After finishing your cannabis infused coffee this morning you decide to take a stroll out to the garden to check on your pot plants. Stepping outside, even though the sun is shining, you notice that the temperature has been dropping over the last few weeks the leaves are starting to turn colour and today it’s chilly.
Taking a look at your cannabis plants you notice they are still nice and green, sticky to the touch thinking they look good but when do I harvest these babies?
I can’t sum that up for you in just one sentence, wish I could but I can’t so what I would suggest is that you keep reading to get the real facts of when to harvest your cannabis.
The planting of the seeds in spring and the following months of waiting to transfer outdoor in summer and watching your plant grow into a mature plant is mostly with anticipations and excitement. Different species have varying maturity periods. For instance, the Sativa strain matures after ten weeks, while Indica strains mature after eight weeks.
They can be reaped in September or later in November. It will depend on your choice as the grower or the climate condition of your region. Knowing the strain of cannabis plants you are growing helps you plan accordingly and provides you with valuable information in having a successful growing period.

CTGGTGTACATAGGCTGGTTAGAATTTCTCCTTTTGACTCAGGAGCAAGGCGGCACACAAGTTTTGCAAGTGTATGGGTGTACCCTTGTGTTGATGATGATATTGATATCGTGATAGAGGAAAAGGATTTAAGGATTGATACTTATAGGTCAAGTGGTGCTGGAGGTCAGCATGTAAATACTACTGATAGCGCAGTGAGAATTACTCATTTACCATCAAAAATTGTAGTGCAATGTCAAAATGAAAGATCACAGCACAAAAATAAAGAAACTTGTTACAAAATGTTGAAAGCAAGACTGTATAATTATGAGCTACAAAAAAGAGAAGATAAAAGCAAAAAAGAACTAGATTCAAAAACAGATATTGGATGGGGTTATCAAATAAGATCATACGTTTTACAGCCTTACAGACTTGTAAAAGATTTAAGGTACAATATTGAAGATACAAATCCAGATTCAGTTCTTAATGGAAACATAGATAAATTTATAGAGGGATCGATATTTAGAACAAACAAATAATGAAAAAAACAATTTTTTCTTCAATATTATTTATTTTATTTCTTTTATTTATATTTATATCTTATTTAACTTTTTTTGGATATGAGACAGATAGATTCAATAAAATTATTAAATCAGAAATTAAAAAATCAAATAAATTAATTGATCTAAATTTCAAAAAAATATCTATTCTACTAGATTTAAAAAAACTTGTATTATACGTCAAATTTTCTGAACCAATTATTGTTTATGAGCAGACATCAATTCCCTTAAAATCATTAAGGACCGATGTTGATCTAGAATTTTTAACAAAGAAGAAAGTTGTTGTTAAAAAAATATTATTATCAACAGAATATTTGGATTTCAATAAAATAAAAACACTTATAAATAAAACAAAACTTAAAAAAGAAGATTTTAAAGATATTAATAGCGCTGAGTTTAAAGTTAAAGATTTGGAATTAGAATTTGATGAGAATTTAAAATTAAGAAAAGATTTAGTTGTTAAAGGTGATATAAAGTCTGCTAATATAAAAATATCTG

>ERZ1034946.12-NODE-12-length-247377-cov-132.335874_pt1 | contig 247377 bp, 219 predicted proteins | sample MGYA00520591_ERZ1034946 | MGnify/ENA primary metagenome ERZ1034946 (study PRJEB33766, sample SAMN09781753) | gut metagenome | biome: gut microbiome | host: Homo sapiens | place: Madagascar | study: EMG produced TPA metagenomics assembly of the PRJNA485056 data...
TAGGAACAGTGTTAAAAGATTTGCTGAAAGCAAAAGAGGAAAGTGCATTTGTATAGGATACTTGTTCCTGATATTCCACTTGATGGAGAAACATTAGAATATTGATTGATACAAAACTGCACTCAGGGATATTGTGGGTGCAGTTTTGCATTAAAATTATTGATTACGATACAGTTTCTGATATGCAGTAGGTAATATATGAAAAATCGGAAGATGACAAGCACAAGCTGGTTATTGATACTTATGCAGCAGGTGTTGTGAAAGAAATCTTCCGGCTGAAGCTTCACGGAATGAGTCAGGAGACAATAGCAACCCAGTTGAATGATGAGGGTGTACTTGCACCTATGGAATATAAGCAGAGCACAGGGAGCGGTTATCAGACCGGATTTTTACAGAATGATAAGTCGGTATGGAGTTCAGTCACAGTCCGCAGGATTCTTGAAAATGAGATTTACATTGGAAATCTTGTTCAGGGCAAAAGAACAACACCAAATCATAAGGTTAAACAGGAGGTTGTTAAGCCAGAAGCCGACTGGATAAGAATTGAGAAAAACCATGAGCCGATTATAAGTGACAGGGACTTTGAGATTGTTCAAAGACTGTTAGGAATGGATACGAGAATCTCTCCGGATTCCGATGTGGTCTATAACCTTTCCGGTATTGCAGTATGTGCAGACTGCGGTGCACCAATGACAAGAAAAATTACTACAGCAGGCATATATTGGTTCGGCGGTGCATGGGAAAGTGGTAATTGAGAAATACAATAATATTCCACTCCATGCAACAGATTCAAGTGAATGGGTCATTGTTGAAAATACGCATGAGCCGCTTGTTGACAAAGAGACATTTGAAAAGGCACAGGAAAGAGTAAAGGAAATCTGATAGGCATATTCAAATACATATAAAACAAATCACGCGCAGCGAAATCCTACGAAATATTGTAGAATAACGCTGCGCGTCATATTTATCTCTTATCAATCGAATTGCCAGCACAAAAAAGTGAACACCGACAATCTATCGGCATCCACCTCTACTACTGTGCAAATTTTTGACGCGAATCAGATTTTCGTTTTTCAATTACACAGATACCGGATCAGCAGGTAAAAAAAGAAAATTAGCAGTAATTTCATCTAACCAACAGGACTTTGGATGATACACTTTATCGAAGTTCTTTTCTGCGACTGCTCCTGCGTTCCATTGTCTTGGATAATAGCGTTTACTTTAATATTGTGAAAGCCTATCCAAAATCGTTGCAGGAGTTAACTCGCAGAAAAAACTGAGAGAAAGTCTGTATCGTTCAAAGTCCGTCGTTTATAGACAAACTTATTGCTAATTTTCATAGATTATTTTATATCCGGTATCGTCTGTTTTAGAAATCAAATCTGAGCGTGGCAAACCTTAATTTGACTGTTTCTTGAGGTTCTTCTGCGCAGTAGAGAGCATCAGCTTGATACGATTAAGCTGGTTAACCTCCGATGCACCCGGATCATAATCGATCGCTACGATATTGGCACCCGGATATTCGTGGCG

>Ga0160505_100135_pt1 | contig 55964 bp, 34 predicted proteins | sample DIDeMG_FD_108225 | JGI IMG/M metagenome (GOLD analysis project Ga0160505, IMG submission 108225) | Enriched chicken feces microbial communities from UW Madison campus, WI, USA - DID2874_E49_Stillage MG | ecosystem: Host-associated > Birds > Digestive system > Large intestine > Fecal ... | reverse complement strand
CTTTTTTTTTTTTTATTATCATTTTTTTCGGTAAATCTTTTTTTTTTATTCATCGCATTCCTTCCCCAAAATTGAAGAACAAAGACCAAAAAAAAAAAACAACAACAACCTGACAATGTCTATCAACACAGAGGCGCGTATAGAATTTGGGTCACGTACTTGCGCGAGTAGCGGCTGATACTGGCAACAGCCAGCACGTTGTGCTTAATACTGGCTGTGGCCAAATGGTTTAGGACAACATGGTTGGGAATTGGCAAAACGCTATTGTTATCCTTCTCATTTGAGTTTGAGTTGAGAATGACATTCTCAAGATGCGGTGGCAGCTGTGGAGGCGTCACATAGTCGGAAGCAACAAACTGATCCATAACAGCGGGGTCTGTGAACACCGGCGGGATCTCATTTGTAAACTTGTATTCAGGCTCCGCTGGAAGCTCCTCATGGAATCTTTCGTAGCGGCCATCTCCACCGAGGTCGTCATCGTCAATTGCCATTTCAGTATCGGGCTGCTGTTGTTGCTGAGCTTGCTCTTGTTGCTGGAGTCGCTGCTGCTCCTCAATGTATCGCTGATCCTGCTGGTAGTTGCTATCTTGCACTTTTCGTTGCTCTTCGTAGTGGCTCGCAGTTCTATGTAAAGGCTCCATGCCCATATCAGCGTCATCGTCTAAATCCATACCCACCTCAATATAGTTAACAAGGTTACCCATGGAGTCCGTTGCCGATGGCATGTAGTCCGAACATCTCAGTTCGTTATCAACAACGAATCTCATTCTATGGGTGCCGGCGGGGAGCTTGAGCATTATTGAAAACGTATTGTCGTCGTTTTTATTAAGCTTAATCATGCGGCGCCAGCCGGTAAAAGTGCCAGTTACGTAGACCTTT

The various species have different guidelines that indicate their maturity period. These guides help estimate your harvesting period and eliminates the guess work. These guidelines are on your seed package. This will tell you when to harvest cannabis. It shows the required number of days or weeks for your cannabis to grow into a full-blown plant.
However, there are conditions set in place that aid your cannabis maturity. These conditions are your environment (the climate of your region), heat, and water availability. The time of harvest highly depends on if your region is warmer or colder, like Vancouver and the British Coast need not bother about weather as they have moderate climate conditions all year round. Some regions are warmer than others during the summer, while some are colder. It allows you to either harvest early or later for the colder region.
Paying attention to details, and observing certain parts of the plants will help determine when to harvest and how best to achieve a higher THC (tetrahydrocannabinol) level. These details are basically on the anatomy of cannabis; understanding how things work with this highly rewarding plant.